— Bill Hicks

  12. “We’re operating in a brave new world.”

    should read

    “We’re headed for the grim meathook future.”

    Maybe the increasing density of surveillance will trigger the Singularity all by itself.

    Picture a malfunction automatic teakettle spilling on a slice of burnt toast, forever.

  13. Just to give some background on #15s Glenn Greenwald quote: Steny Hoyer is the House Majority Leader; in other words he’s the number 2 Democrat in the house. The horrible spying legislation already passed the Democrat controlled House (where control means they get to do things like set the agenda and decide which version of a bill comes up for a vote). The Democrat controlled Senate is probably in the process of defeating sensible amendments and voting for the same bill as we speak. Democratic Presidential candidate Obama has committed to voting for it.

    The difference between the right and the left on this is that the Republicans are uniformly enthusiastic about unchecked presidential power to spy on Americans, while only about half the Democrats are.

  14. “If you have nothing to hide, you have everything to fear”

    Welcome to our Brave New World …

  15. Our only hope is that the Government is as inefficient, inept, bungling, and kafkaesque in this matter as they are in all others, our maybe that should be our greatest fear!

  16. “If you’re not doing anything wrong then you don’t have anything to worry about” is a wonderful security blanket. Unfortunately security blankets and teddy bears and lucky rabbits feet don’t actually protect you against anything, just make you feel safer.

    The history of any judicial system is rife with stories of innocent people prosecuted by the state: USA, USSR, wherever.

    The fact that these various agencies are “looking for patterns” instead of specific actions shouldn’t make us feel better either– patterns can be very complex, and interpreted in many different ways. One man’s terrorist could be another man’s philanderer or avant garde artist.

  17. Heres why (just a small sample):

    Telecom Contributions – 2006

    Rep. Nancy Pelosi (D-CA), Speaker of the House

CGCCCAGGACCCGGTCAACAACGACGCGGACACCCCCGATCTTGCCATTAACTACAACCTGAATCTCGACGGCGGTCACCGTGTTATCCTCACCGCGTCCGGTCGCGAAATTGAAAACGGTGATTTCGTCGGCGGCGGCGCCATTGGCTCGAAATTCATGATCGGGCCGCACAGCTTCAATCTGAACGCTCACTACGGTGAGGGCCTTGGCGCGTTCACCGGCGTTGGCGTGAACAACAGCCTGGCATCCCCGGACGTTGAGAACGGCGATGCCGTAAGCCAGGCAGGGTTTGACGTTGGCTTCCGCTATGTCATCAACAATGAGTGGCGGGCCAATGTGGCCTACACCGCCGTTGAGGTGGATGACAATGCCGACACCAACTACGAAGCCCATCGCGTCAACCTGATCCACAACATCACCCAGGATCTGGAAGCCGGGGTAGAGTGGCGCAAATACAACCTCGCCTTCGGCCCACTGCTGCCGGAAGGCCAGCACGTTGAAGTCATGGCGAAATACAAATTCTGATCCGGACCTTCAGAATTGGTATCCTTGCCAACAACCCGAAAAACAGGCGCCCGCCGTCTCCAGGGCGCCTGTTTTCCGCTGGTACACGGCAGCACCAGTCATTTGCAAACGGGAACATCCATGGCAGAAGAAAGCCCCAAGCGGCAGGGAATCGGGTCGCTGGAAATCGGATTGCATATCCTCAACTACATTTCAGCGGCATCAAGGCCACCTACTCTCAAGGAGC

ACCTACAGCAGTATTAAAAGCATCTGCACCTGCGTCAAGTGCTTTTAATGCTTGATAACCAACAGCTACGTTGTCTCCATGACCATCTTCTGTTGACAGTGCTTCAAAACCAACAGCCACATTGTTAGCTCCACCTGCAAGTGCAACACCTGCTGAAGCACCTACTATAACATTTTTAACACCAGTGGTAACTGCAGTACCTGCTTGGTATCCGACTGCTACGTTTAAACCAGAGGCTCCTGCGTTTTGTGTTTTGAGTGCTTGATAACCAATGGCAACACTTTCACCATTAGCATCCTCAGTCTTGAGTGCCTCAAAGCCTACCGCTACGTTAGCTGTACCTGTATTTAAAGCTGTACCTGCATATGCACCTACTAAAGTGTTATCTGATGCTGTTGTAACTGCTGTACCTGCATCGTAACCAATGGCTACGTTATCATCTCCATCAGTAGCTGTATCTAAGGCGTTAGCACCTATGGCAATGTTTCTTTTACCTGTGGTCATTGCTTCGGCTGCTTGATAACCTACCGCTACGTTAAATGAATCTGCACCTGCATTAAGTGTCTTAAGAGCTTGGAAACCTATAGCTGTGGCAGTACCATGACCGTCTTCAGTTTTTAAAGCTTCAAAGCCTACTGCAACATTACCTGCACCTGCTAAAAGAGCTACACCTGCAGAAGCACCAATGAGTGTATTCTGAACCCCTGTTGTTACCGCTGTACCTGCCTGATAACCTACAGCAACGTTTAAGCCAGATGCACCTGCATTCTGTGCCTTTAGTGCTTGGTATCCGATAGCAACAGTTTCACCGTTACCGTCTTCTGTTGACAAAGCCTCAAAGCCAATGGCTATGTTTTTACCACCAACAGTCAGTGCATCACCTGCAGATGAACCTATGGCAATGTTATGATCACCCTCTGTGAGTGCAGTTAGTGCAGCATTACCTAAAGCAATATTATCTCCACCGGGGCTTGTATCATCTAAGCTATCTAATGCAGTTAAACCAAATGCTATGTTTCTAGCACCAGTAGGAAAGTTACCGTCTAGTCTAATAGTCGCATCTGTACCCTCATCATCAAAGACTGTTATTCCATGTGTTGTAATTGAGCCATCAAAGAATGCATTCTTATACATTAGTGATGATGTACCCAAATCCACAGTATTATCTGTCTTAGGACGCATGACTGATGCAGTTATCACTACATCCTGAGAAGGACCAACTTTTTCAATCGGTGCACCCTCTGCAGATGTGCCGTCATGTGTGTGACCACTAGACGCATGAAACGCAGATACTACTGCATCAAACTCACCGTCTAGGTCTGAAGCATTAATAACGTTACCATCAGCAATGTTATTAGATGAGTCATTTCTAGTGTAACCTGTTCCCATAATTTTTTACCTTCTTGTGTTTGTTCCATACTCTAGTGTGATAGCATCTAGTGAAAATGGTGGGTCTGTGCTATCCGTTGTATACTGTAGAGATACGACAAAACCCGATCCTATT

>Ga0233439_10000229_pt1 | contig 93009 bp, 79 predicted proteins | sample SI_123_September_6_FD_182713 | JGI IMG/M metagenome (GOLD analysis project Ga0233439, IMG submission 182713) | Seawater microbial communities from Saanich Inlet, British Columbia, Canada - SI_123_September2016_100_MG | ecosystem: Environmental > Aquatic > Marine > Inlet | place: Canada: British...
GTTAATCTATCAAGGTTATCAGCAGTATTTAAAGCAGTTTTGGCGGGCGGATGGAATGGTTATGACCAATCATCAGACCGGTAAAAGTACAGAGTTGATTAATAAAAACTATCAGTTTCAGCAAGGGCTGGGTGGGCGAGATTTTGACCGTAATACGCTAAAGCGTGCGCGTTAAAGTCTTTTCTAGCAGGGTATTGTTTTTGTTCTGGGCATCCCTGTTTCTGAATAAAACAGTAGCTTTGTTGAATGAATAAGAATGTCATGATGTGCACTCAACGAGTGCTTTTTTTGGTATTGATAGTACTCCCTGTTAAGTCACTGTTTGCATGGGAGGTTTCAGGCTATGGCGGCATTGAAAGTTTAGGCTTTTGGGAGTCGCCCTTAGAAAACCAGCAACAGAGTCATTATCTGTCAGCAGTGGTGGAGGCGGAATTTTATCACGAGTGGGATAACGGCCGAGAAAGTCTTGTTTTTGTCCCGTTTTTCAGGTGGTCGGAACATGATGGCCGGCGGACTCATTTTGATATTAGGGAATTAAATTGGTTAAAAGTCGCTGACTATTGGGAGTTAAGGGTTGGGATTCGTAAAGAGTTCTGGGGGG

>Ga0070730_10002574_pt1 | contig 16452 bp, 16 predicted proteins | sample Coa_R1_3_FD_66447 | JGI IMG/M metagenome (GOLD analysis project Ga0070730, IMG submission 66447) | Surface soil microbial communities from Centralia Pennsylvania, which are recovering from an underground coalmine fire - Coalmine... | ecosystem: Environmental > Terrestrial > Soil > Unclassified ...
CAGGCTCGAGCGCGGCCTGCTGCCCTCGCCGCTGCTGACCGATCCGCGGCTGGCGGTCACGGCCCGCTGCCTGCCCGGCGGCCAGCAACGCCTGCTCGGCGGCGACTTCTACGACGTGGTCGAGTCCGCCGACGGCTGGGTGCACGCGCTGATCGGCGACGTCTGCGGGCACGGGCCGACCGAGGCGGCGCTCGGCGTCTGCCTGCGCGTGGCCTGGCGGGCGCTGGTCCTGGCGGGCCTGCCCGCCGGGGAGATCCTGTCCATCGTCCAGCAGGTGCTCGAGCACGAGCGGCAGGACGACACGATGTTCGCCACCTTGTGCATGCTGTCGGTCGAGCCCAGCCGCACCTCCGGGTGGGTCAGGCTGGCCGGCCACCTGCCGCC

Time Warner $13,200
    AT&T Inc $13,000
    Comcast Corp $10,000
    Communications Workers of America $10,000
    National Cable & Telecommunications Assn $10,000
    Total Pelosi $56,200

    Sen. Jay Rockefeller (D-WV), Chmn. Sen. Intell. Cmte.
    AT&T Inc $16,000
    National Cable & Telecommunications Assn $16,000
    BellSouth Corp $14,900
    Total Rockefeller $46,900

    Rep. Steny Hoyer (D-CA), House Majority Leader
    AT&T Inc $12,000
    Comcast Corp $10,000
    National Cable & Telecommunications Assn $10,000
    Time Warner $10,000
    Total Hoyer $42,000

    Sen. Mitch McConnell (R-KY), Senate Minority Leader
    BellSouth Corp $31,050

    Sen. Harry Reid (D-NV), Senate Majority Leader
    AT&T Inc $22,000

    Rep. John Boehner (R-OH), House Minority Leader
    NelNet Inc $19,600

    “I am proud to stand with Senator Dodd, Senator Feingold and a grassroots movement of Americans who are refusing to let President Bush put protections for special interests ahead of our security and our liberty. There is no reason why telephone companies should be given blanket immunity to cover violations of the rights of the American people – we must reaffirm that no one in this country is above the law… It is time for this politics of fear to end. We are trying to protect the American people, not special interests like the telecommunications industry.” -BARACK OBAMA, the week before the Wisconsin primary.